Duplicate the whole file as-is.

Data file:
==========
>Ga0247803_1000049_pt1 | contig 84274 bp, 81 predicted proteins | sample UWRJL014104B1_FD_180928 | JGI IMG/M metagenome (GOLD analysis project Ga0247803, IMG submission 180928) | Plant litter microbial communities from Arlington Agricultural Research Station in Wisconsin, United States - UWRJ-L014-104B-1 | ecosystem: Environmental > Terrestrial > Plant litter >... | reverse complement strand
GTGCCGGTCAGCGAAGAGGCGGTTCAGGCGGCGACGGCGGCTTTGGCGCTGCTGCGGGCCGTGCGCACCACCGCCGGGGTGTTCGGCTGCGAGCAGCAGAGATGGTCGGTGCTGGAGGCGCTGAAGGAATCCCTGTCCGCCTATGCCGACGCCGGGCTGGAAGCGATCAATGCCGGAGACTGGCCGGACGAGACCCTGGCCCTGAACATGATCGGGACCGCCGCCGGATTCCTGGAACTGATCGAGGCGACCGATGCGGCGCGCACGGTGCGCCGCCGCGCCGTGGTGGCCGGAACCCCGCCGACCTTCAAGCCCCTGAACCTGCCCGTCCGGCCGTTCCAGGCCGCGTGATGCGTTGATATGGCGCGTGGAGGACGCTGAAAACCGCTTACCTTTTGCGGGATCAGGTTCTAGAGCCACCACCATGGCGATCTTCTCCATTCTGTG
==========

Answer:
>Ga0247803_1000049_pt1 | contig 84274 bp, 81 predicted proteins | sample UWRJL014104B1_FD_180928 | JGI IMG/M metagenome (GOLD analysis project Ga0247803, IMG submission 180928) | Plant litter microbial communities from Arlington Agricultural Research Station in Wisconsin, United States - UWRJ-L014-104B-1 | ecosystem: Environmental > Terrestrial > Plant litter >... | reverse complement strand
GTGCCGGTCAGCGAAGAGGCGGTTCAGGCGGCGACGGCGGCTTTGGCGCTGCTGCGGGCCGTGCGCACCACCGCCGGGGTGTTCGGCTGCGAGCAGCAGAGATGGTCGGTGCTGGAGGCGCTGAAGGAATCCCTGTCCGCCTATGCCGACGCCGGGCTGGAAGCGATCAATGCCGGAGACTGGCCGGACGAGACCCTGGCCCTGAACATGATCGGGACCGCCGCCGGATTCCTGGAACTGATCGAGGCGACCGATGCGGCGCGCACGGTGCGCCGCCGCGCCGTGGTGGCCGGAACCCCGCCGACCTTCAAGCCCCTGAACCTGCCCGTCCGGCCGTTCCAGGCCGCGTGATGCGTTGATATGGCGCGTGGAGGACGCTGAAAACCGCTTACCTTTTGCGGGATCAGGTTCTAGAGCCACCACCATGGCGATCTTCTCCATTCTGTG